Veteran analog stalwart makes the jump to digital during Santana’s Las Vegas residency at House of Blues Mandalay Bay
LAS VEGAS, NV — Remember the old sound guy adage about knowing what all the knobs and buttons do? As the industry increasingly moves in a digital direction depending more on touch screens than faders and on menus and layers instead of every function being at one’s fingertips, mix engineers like Rob Mailman — who need to move fast and are accustomed to the dedicated control of analog — are searching for digital consoles that offer ease-of-navigation as well as outstanding sound quality. And like Mailman, who has now officially made the move to a DiGiCo SD5, those engineers are increasingly turning to DiGiCo citing the “analog-ness” of the SD interface.
“DiGiCo did a really good job on the layout of the console,” says Mailman, who has been a member of Southern California’s Sound Image family for 28 years where he currently serves as GM of Touring. He has also spent the past decade riding faders for Carlos Santana, an artist whose approach and vibe are extremely analog. Before Mailman switched to the DiGiCo SD5, he was on a large-format analog desk for many years, which included Santana’s multi-year residency gig at The Joint inside the Hard Rock Hotel and Casino in Las Vegas. He even squeezed it into the smaller House of Blues at the Mandalay Bay Resort when the production moved across town in 2012.
“The kinds of gigs we are doing — including a lot more festivals where I can’t walk in and say, ‘Where’s my 14-by-14-foot space for my console?’ — meant I needed to go with a smaller, digital console. The ergonomics, the layout, where everything is — it’s all very similar to the analog consoles that guys my age have been mixing on for the past 25 years.”
On a gig like Santana, that’s crucial. “This is not a snapshot band,” Mailman says. “We don’t follow a set list, and even the same songs are never played the same way twice, ever. It is a constant remix, every song, all night long. I may remix the same song two or three times depending on the direction the band goes in.”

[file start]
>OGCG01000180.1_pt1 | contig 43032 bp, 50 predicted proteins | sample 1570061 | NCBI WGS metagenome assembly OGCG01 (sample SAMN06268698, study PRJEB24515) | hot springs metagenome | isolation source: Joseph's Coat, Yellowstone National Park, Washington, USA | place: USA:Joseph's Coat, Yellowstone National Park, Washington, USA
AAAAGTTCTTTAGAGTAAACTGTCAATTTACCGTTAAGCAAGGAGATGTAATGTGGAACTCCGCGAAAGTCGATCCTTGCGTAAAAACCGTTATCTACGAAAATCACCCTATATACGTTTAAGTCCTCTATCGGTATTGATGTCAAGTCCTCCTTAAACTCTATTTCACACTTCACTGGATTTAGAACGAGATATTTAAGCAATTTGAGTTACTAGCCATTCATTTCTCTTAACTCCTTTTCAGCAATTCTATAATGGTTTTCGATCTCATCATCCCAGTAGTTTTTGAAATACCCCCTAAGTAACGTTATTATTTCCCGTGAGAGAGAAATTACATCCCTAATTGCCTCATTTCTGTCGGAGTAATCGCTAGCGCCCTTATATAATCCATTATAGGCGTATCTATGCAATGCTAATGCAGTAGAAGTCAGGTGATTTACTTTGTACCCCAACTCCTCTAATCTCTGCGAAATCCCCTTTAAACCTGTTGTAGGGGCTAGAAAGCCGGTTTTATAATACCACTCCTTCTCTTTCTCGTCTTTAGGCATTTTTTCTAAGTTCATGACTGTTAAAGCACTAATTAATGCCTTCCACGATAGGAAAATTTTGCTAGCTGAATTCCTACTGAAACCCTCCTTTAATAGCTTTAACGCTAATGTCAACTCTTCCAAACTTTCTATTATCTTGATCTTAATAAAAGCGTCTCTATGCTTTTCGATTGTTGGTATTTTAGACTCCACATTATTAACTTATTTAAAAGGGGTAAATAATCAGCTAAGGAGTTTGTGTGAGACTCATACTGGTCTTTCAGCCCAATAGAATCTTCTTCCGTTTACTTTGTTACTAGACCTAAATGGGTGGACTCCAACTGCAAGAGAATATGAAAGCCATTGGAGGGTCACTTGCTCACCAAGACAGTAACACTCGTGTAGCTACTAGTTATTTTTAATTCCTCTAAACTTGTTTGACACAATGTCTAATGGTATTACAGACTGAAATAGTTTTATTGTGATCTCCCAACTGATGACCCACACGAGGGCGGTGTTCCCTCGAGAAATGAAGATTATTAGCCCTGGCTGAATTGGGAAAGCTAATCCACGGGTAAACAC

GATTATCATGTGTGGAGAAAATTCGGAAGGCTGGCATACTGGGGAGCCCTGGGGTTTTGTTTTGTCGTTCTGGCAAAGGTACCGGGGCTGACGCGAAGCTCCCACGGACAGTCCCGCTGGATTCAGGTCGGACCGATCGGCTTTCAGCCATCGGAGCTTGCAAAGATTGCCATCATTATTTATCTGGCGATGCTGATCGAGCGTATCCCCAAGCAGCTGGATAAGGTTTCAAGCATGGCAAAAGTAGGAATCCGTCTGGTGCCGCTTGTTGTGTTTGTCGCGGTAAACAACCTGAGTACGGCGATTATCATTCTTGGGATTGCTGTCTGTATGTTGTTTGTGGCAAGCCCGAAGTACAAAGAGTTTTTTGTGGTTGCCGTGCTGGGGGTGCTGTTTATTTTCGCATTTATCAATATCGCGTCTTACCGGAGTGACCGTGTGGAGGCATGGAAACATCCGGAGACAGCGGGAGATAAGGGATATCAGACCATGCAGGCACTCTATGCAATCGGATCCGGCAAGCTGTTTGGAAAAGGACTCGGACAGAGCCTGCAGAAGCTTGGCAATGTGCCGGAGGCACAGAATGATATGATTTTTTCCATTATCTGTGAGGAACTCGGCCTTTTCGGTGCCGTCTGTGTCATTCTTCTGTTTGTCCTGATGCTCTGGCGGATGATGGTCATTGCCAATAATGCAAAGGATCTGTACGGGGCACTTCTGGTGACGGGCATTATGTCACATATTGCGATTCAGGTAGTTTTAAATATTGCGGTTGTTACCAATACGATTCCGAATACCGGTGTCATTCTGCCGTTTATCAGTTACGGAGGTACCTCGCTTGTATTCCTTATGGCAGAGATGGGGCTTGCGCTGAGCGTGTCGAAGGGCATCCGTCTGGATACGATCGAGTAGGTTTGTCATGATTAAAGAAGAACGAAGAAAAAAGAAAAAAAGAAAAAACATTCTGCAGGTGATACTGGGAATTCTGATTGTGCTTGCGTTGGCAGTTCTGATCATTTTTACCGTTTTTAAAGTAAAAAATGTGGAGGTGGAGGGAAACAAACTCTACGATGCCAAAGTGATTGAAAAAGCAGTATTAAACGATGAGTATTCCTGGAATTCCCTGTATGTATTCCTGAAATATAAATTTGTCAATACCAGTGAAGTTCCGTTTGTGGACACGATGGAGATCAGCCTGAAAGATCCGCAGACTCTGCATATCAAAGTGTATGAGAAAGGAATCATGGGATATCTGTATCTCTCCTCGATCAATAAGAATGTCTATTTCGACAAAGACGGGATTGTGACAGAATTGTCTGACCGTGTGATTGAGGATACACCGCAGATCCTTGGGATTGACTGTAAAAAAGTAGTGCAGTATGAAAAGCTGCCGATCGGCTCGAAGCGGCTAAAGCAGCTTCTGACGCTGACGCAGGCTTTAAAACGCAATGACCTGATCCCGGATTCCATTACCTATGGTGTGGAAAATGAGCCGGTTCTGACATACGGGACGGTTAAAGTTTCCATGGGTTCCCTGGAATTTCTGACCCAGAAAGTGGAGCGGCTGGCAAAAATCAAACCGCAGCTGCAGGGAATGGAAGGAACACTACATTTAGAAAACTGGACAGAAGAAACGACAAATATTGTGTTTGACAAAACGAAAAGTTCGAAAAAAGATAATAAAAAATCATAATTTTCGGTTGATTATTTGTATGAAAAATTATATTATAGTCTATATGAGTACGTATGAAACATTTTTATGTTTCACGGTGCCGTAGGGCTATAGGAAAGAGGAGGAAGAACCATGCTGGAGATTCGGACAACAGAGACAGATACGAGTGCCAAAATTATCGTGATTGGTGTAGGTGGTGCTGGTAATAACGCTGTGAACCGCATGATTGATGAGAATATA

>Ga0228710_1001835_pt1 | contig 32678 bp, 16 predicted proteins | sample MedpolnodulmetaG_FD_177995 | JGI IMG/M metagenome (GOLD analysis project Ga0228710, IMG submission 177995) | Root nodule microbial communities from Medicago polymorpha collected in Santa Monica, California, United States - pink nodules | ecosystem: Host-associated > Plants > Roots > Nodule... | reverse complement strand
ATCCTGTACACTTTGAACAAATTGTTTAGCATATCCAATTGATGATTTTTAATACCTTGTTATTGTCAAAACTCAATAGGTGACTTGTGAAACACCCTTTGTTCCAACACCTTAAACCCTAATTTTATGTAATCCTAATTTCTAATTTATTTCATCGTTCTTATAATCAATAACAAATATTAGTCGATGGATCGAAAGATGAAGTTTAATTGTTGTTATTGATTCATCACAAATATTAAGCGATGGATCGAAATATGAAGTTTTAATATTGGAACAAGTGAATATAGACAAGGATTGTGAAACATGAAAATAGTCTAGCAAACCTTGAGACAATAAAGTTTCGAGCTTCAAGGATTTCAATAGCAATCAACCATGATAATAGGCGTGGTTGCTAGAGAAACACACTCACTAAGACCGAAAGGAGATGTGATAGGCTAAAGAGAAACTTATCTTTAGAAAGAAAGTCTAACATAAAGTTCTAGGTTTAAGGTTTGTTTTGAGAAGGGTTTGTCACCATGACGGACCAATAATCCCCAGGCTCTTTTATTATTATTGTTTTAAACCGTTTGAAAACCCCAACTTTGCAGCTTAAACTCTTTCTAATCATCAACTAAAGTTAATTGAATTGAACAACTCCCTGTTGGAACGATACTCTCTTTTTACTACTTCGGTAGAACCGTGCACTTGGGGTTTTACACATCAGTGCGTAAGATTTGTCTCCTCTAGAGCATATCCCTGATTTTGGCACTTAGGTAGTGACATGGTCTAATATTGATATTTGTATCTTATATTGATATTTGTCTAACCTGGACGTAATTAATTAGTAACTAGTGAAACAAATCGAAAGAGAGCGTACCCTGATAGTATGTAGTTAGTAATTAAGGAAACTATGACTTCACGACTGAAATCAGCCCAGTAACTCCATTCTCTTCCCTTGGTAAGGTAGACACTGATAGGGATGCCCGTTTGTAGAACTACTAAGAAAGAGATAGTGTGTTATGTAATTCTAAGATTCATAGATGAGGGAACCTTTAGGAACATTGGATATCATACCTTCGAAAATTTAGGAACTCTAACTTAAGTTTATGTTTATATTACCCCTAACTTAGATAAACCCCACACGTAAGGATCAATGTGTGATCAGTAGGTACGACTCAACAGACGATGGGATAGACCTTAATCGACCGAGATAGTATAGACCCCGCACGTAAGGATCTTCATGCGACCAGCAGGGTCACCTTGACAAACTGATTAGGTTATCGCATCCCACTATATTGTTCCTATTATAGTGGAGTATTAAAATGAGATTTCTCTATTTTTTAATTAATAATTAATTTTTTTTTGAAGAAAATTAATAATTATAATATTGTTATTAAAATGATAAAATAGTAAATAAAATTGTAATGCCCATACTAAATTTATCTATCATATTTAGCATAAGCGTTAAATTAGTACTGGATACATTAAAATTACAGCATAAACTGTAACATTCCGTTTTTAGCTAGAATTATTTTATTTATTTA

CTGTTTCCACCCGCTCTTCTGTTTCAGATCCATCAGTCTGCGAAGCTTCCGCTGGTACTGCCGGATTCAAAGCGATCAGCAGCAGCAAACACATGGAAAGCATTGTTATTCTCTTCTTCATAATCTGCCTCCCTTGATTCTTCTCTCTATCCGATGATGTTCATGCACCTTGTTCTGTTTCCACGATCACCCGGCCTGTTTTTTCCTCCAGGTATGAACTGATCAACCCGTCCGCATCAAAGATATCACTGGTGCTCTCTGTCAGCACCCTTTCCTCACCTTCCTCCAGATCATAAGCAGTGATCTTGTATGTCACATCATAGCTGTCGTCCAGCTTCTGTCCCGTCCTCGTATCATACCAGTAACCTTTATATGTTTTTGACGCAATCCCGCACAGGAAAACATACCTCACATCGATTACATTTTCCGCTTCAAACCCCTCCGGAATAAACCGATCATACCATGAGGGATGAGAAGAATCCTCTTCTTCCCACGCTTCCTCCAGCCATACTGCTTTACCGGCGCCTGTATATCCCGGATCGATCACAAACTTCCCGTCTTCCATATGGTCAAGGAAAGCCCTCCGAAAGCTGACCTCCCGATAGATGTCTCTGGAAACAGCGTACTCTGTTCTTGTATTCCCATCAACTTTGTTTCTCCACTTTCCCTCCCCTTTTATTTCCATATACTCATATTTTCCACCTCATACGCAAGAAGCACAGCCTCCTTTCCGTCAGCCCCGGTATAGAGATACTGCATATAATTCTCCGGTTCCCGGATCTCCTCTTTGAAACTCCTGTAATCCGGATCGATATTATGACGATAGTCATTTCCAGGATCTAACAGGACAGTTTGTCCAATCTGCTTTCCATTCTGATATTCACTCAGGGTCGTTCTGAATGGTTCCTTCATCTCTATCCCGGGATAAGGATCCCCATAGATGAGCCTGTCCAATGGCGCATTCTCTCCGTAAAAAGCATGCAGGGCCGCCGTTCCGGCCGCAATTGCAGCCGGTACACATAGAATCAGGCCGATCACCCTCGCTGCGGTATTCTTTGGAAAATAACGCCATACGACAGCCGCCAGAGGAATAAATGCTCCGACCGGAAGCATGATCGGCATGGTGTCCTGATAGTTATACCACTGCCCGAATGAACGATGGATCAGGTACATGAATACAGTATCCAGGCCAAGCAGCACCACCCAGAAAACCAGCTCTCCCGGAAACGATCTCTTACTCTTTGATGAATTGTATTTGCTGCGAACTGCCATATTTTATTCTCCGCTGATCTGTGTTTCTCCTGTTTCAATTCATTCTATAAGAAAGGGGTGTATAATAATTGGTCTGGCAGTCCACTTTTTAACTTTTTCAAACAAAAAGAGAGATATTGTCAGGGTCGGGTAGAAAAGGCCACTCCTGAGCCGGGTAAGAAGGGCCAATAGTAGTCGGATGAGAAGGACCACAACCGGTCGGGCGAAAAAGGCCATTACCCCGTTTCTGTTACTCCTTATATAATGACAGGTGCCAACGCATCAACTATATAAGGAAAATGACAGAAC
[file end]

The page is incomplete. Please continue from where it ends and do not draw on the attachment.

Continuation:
The console is not the only place where space has been saved. While Mailman still uses some choice pieces of analog processing on key inputs, he uses the onboard dynamics processing and onboard reverb — no plugins — on virtually everything.
There are as many as 75 audio inputs during a Santana show, including 62 open mics, 36 of which are on percussion. Mailman does not have time to be mucking around in submenus looking for level on a specific input. “Analog consoles all work the same with some minor idiosyncrasies between brands and models, but every brand of digital desk sets up and operates differently,” he notes. “And the SD5 is laid out in such a way that the functions and operations are in areas that I am used to and make sense. It means I can worry about mixing the show and not try to remember how to run the console. Now, all the ergonomics in the world would not be enough if it was not an excellent sounding console, and it IS an excellent sounding console. But, on a Santana show, I need speed. I need to know where the controls that I need are and be able to get there fast. With the SD5, I can do that.”
DiGiCo is a UK-based manufacturer of some of the world’s most popular, successful and ground-breaking digital mixing consoles for the live, theatre, broadcast and post production industries and is exclusively distributed in the U.S. by Group One Ltd. of Farmingdale, New York. For more information, go to: www.DiGiCo.biz
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